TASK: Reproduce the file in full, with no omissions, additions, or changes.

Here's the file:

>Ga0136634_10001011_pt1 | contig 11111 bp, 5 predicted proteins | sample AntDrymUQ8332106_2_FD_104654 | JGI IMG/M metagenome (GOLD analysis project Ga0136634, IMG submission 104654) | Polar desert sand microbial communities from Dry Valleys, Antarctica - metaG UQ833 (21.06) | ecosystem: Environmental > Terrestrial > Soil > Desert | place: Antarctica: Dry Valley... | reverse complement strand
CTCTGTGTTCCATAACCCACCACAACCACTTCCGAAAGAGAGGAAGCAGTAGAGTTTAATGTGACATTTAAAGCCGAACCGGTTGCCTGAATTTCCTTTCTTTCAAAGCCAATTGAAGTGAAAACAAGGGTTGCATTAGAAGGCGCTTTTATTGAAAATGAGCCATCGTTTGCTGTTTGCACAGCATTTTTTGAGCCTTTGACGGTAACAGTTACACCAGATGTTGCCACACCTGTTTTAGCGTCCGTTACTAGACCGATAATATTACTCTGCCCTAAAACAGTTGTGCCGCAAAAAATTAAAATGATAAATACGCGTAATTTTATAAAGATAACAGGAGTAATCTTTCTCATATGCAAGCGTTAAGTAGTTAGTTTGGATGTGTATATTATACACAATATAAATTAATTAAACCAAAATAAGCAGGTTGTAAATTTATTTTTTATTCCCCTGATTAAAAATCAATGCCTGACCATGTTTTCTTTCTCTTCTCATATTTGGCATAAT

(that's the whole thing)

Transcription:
>Ga0136634_10001011_pt1 | contig 11111 bp, 5 predicted proteins | sample AntDrymUQ8332106_2_FD_104654 | JGI IMG/M metagenome (GOLD analysis project Ga0136634, IMG submission 104654) | Polar desert sand microbial communities from Dry Valleys, Antarctica - metaG UQ833 (21.06) | ecosystem: Environmental > Terrestrial > Soil > Desert | place: Antarctica: Dry Valley... | reverse complement strand
CTCTGTGTTCCATAACCCACCACAACCACTTCCGAAAGAGAGGAAGCAGTAGAGTTTAATGTGACATTTAAAGCCGAACCGGTTGCCTGAATTTCCTTTCTTTCAAAGCCAATTGAAGTGAAAACAAGGGTTGCATTAGAAGGCGCTTTTATTGAAAATGAGCCATCGTTTGCTGTTTGCACAGCATTTTTTGAGCCTTTGACGGTAACAGTTACACCAGATGTTGCCACACCTGTTTTAGCGTCCGTTACTAGACCGATAATATTACTCTGCCCTAAAACAGTTGTGCCGCAAAAAATTAAAATGATAAATACGCGTAATTTTATAAAGATAACAGGAGTAATCTTTCTCATATGCAAGCGTTAAGTAGTTAGTTTGGATGTGTATATTATACACAATATAAATTAATTAAACCAAAATAAGCAGGTTGTAAATTTATTTTTTATTCCCCTGATTAAAAATCAATGCCTGACCATGTTTTCTTTCTCTTCTCATATTTGGCATAAT